“We see it on TV, in movies, and on social media. There’s a way the lives of the rich and powerful are supposed to look. But what are they actually like, behind the closed doors and away from the ring-light glare of Instagram? In his observant, funny, and discomfiting book Jackpot, Michael Mechanic interviews one percenters (and the people who orbit around them) about their experience with wealth and steps back to look at how the way they live echoes far beyond the world they inhabit.” —Town & Country, “The 42 Must-Read Books of Spring 2021”

Mechanic “gives us character studies rather than caricatures, and he has done a wealth of research on wealth…[His] book is nothing less than a challenge to the rich to give up some of their privilege in the cause of patriotism, to love their fellow Americans more than their money.” —Michael Millensen, former investigative reporter for the Chicago Tribune

Mother Jones senior editor Mechanic debuts with a unique look at the ‘social, psychological, and societal complications that come with great affluence and the reality that so few possess it.'” … He “takes a skeptical view of ‘grand philanthropic gestures’ made by billionaires who avoid taxes and underpay their workers, discusses the influence of money on politics, and sketches the origins of the ‘wealth’ in American culture. Mechanic’s nuanced perspective on wealth accumulation offers fresh insights…This is an intriguing look at the boons and burdens of wealth.” —Publishers Weekly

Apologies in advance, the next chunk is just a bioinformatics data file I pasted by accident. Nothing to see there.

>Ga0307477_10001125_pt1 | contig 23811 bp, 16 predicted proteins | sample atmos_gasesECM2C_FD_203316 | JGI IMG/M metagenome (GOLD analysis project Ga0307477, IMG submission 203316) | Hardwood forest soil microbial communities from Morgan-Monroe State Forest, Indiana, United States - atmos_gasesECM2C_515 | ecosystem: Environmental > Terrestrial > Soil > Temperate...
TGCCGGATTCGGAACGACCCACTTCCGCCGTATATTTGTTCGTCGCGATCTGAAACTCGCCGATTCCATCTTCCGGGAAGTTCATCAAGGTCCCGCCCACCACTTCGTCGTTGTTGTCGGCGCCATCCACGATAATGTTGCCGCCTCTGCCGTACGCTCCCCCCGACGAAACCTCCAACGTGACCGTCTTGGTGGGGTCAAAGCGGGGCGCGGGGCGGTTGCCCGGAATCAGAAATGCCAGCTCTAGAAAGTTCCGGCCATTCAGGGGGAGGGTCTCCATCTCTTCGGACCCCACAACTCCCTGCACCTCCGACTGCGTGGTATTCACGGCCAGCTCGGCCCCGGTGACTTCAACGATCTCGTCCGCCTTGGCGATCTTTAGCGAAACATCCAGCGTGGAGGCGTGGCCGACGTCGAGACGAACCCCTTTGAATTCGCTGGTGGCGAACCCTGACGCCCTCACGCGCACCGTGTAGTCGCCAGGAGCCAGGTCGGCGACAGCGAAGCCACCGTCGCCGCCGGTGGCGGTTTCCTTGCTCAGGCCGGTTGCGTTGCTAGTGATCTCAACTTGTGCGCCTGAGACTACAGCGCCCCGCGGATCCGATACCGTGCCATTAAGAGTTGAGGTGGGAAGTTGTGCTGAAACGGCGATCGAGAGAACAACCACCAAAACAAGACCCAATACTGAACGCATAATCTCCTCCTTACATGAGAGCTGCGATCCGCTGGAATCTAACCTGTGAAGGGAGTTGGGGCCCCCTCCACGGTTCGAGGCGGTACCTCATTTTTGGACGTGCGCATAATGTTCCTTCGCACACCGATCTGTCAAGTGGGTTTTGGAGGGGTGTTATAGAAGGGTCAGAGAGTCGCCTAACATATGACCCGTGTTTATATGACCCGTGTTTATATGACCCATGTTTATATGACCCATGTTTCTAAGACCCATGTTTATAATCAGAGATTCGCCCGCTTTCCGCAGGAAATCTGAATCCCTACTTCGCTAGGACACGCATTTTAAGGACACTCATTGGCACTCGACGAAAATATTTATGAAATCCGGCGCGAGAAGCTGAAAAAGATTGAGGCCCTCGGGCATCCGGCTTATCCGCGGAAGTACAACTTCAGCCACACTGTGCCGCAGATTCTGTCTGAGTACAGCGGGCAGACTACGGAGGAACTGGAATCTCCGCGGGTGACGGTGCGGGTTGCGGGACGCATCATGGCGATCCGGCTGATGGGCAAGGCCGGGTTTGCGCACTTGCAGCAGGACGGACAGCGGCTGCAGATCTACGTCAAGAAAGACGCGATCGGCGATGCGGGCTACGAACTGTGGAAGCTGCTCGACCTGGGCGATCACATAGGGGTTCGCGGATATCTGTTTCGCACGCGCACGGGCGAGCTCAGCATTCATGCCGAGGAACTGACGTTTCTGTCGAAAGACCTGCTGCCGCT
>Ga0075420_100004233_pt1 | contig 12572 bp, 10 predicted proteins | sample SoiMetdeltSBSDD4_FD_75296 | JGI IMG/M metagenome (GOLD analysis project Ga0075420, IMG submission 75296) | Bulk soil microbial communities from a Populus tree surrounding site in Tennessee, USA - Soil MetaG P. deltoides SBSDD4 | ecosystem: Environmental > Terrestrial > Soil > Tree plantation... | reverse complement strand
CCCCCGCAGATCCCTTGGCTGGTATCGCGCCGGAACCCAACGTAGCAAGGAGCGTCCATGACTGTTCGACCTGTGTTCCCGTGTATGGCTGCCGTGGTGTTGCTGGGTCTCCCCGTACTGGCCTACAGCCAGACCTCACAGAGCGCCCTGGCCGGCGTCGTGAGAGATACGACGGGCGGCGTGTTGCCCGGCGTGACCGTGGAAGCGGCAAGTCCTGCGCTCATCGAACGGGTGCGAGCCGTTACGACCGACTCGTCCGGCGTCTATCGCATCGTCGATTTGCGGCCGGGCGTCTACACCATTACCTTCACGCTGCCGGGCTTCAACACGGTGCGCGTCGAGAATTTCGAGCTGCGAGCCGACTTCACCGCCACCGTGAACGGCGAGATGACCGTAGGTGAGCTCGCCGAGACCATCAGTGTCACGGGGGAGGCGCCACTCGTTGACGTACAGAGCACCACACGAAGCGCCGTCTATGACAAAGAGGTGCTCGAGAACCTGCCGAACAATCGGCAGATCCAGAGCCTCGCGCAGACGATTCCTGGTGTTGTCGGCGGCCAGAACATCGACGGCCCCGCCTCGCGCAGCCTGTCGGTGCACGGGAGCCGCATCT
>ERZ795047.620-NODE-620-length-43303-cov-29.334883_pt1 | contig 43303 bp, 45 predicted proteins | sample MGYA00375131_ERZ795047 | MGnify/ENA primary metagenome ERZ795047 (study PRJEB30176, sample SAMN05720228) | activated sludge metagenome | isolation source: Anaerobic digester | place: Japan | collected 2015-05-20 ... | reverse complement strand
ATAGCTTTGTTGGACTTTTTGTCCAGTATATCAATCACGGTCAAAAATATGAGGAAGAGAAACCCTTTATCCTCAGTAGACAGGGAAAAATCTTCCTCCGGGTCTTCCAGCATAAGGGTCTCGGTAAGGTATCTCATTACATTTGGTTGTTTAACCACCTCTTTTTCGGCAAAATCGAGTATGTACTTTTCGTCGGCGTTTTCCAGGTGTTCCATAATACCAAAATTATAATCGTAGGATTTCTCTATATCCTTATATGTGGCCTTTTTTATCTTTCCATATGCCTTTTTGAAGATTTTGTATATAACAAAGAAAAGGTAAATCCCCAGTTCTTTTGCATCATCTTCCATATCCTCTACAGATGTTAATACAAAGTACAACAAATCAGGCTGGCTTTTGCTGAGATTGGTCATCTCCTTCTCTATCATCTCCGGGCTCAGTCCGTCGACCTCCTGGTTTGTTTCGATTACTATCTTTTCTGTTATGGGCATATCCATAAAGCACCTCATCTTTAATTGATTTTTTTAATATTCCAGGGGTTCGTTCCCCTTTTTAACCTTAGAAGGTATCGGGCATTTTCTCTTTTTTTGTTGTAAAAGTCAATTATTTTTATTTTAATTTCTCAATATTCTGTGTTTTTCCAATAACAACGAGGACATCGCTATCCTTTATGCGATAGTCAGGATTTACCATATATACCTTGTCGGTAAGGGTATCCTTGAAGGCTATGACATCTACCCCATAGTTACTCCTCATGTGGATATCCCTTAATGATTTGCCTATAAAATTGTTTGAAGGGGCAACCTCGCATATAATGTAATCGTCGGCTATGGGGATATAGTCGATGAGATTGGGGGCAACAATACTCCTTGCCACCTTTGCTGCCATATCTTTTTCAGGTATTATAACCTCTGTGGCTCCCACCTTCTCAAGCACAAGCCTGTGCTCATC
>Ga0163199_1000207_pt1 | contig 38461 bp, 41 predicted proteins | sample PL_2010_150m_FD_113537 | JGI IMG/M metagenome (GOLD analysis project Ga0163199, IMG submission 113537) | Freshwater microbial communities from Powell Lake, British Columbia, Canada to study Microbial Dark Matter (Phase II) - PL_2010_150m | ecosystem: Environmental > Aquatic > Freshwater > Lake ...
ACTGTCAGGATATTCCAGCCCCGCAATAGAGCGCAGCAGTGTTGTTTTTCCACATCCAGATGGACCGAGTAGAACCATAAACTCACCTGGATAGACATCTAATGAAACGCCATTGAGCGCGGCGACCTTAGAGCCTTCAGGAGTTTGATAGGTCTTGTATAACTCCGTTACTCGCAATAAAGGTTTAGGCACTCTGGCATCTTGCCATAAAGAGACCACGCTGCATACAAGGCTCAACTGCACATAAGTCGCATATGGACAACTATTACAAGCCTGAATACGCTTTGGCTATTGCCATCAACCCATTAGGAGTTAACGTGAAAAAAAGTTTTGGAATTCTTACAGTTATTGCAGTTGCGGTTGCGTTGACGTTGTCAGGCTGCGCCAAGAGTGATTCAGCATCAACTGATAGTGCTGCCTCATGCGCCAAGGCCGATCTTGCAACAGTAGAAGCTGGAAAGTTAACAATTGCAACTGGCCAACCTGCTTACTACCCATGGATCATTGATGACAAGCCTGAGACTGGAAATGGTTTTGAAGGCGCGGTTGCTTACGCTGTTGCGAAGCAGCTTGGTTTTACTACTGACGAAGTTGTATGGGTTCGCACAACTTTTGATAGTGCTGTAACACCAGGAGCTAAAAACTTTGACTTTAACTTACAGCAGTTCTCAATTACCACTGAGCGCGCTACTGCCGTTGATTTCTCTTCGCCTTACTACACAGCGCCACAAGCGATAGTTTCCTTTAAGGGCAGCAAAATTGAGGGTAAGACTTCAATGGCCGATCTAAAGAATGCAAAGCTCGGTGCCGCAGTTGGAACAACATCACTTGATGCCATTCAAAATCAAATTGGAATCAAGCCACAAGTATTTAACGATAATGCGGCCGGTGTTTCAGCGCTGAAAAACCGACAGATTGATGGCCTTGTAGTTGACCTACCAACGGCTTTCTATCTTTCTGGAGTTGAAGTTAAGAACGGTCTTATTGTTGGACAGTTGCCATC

“Jackpot literally ‘follows the money’ to tell the story of the astronomical gap between the super-wealthy and the rest of us through data-analysis, first-person observations and damning testimony. The recent rise of the call that Earth has no place for billionaires, and the immeasurable harm their continued existence does to the delicate balance of our planet, is confirmed in Mechanic’s book. A must-read for current times.” —D. Scot Miller, East Bay Express

What with the pandemic, BLM, and a liberal government in power, the times seem right for significant cultural change. But, says Mechanic in the book, “our situation depends on a broader cultural ethos that conflates marketplace success with self-worth, and insists that whatever our circumstances, anyone with smarts and moxie can one day drive that Bentley, fly in that Gulfstream, and live in that mansion. This is the myth that keeps the pitchforks at bay.” —Lewis Beale, The Daily Beast